Postoperative adjuvant transcatheter arterial chemoembolisation improves survival of intrahepatic cholangiocarcinoma patients with poor prognostic factors: results of a large monocentric series.Eur J Surg Oncol. 2012 Jul; 38(7):602-10.EJ
The prognosis of patients with intrahepatic cholangiocarcinoma (ICC) is currently unsatisfactory. The aims of this study were to identify prognostic factors after curative ICC resection, and to evaluate the effects of postoperative transcatheter arterial chemoembolisation (TACE).
A retrospective analysis was conducted of 114 ICC patients who underwent curative resection from January 2005 to December 2006. Relationships between survival and clinicopathological factors were evaluated using univariate and multivariate analyses. The benefits of adjuvant TACE were investigated separately.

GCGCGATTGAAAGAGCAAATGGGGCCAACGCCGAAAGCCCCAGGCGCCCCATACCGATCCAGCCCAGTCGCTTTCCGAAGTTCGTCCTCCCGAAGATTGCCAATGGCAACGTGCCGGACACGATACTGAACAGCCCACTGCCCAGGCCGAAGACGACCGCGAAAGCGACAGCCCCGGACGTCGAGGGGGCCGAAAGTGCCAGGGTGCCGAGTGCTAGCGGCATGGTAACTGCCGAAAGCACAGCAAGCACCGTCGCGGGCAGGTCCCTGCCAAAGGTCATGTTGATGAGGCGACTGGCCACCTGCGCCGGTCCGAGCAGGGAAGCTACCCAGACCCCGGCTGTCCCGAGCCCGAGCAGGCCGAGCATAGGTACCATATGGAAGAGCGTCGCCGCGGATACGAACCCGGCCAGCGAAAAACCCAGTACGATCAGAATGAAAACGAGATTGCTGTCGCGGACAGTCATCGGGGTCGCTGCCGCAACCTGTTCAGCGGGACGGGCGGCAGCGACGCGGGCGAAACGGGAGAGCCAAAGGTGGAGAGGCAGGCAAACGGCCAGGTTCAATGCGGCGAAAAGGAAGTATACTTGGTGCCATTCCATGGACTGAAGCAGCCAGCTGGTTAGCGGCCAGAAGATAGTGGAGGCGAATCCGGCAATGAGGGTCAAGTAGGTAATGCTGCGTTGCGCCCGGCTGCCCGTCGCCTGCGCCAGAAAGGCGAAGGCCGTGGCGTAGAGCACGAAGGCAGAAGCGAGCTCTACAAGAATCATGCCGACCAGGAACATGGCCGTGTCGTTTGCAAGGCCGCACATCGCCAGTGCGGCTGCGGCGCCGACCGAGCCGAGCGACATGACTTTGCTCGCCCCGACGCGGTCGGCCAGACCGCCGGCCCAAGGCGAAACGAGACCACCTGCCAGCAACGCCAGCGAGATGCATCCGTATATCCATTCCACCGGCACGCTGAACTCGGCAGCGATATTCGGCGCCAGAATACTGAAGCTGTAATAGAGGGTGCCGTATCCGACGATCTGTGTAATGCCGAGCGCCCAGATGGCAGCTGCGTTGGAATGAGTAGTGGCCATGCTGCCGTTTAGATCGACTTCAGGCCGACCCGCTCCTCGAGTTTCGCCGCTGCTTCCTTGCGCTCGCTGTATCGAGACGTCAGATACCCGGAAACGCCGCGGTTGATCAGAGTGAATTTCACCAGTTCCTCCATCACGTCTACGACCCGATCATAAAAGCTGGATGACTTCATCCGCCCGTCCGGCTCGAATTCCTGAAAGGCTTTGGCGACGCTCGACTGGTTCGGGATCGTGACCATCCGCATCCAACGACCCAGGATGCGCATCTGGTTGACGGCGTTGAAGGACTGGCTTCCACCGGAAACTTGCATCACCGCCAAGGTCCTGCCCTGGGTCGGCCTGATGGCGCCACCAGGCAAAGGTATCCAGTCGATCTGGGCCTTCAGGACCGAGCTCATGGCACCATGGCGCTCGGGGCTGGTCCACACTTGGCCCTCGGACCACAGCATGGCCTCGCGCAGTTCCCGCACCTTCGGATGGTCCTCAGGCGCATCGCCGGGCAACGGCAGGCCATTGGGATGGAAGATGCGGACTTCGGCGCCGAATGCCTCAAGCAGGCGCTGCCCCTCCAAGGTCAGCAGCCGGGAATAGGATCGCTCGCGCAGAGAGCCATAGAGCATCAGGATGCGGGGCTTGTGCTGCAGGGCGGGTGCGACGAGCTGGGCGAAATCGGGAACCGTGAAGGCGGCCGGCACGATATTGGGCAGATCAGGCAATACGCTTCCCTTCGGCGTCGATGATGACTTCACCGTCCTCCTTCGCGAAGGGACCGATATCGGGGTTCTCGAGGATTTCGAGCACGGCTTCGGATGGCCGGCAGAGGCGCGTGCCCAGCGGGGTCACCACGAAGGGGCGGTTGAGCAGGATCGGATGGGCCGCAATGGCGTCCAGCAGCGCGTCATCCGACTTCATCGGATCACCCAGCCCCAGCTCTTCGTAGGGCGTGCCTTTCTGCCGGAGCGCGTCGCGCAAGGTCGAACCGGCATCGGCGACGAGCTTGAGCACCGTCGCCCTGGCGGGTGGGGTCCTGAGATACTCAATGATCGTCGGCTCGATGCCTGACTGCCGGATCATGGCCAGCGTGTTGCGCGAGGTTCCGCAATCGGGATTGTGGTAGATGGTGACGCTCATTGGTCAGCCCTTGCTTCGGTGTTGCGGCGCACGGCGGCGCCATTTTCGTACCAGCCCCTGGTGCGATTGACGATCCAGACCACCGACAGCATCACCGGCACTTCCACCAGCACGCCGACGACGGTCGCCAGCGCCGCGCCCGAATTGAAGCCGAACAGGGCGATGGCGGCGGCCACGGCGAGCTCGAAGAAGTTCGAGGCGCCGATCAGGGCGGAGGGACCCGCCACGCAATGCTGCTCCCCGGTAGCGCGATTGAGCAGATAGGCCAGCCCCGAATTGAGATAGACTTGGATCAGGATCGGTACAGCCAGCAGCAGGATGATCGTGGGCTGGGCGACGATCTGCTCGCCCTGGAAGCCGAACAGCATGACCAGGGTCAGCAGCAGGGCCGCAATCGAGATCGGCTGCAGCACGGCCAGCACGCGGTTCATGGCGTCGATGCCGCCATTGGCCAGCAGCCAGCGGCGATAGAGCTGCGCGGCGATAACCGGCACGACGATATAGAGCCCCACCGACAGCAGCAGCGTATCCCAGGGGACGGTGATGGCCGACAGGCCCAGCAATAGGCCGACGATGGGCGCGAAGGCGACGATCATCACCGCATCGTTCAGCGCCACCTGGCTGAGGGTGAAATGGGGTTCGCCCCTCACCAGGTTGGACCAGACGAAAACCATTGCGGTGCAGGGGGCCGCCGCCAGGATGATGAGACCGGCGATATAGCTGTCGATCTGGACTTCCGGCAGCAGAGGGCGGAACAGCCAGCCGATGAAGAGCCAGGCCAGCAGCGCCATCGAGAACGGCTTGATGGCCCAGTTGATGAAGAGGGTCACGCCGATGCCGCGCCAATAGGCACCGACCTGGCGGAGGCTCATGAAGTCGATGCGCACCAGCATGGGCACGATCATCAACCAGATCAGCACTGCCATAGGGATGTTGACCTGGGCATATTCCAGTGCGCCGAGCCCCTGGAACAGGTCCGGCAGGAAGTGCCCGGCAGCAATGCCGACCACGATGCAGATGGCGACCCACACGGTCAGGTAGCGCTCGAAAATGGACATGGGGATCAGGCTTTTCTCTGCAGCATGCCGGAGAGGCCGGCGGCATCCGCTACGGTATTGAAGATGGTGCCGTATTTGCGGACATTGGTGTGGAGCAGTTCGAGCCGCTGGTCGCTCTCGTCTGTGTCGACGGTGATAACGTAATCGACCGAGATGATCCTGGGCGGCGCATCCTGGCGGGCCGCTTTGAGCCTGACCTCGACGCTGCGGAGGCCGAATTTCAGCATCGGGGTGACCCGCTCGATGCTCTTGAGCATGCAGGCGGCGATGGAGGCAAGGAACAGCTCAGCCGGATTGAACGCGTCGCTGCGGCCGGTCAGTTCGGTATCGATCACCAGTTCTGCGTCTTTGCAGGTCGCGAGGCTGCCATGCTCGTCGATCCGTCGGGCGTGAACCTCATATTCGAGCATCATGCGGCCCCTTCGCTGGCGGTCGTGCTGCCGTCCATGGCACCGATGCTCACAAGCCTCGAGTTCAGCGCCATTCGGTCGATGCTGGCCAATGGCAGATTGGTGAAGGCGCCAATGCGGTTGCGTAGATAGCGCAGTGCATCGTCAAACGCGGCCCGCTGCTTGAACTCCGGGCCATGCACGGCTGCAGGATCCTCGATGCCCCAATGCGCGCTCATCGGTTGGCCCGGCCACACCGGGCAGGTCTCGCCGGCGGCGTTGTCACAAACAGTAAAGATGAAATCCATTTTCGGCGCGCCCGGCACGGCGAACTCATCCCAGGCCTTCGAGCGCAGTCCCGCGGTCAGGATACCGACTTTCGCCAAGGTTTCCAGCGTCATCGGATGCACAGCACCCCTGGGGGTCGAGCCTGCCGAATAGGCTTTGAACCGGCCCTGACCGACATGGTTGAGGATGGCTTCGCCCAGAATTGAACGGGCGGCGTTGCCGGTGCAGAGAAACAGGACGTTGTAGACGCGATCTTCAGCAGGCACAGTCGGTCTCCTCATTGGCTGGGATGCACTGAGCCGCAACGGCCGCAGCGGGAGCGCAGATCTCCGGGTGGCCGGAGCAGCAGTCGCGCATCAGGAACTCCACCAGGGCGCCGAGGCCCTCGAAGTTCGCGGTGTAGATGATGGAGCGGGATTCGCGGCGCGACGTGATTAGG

The cumulative 1-, 3-, and 5-year survival rates were 63%, 26%, and 15%, respectively. Multivariate analysis revealed that tumour size ≥ 5 cm (hazard ratio [HR] 1.875, 95% CI 1.139-3.088, P=0.013) and advanced TNM stage (stage III or IV) (HR 1.681, 95% CI 1.035-2.732, P=0.036) were independently associated with poor prognosis. Fifty-seven patients underwent adjuvant TACE. In patients with poor prognostic factors, TACE improved the survival rate (P<0.001). However, in patients without poor prognostic factors, TACE did not significantly change the survival rate (P=0.724).
Postoperative adjuvant TACE can prolong survival in ICC patients with tumour size ≥ 5 cm or advanced TNM stage.